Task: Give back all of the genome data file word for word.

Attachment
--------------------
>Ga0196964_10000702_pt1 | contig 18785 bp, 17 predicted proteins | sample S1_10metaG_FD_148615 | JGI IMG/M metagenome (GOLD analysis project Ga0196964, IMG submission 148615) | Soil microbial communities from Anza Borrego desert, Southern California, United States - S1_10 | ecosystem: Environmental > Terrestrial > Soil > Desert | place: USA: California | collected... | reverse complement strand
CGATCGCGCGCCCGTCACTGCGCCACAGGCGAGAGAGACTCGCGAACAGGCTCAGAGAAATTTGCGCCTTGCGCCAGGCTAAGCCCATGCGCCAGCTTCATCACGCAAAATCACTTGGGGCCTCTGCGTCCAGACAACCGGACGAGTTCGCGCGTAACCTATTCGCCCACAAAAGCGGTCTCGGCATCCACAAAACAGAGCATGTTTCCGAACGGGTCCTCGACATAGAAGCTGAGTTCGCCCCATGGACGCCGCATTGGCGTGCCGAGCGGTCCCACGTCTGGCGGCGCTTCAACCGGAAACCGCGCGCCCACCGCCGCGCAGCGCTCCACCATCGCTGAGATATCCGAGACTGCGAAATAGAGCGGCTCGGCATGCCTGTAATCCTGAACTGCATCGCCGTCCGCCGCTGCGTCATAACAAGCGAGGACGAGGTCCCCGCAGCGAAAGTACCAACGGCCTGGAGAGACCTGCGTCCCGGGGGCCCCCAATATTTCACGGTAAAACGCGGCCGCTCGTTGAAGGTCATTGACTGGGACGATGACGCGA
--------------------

>Ga0196964_10000702_pt1 | contig 18785 bp, 17 predicted proteins | sample S1_10metaG_FD_148615 | JGI IMG/M metagenome (GOLD analysis project Ga0196964, IMG submission 148615) | Soil microbial communities from Anza Borrego desert, Southern California, United States - S1_10 | ecosystem: Environmental > Terrestrial > Soil > Desert | place: USA: California | collected... | reverse complement strand
CGATCGCGCGCCCGTCACTGCGCCACAGGCGAGAGAGACTCGCGAACAGGCTCAGAGAAATTTGCGCCTTGCGCCAGGCTAAGCCCATGCGCCAGCTTCATCACGCAAAATCACTTGGGGCCTCTGCGTCCAGACAACCGGACGAGTTCGCGCGTAACCTATTCGCCCACAAAAGCGGTCTCGGCATCCACAAAACAGAGCATGTTTCCGAACGGGTCCTCGACATAGAAGCTGAGTTCGCCCCATGGACGCCGCATTGGCGTGCCGAGCGGTCCCACGTCTGGCGGCGCTTCAACCGGAAACCGCGCGCCCACCGCCGCGCAGCGCTCCACCATCGCTGAGATATCCGAGACTGCGAAATAGAGCGGCTCGGCATGCCTGTAATCCTGAACTGCATCGCCGTCCGCCGCTGCGTCATAACAAGCGAGGACGAGGTCCCCGCAGCGAAAGTACCAACGGCCTGGAGAGACCTGCGTCCCGGGGGCCCCCAATATTTCACGGTAAAACGCGGCCGCTCGTTGAAGGTCATTGACTGGGACGATGACGCGA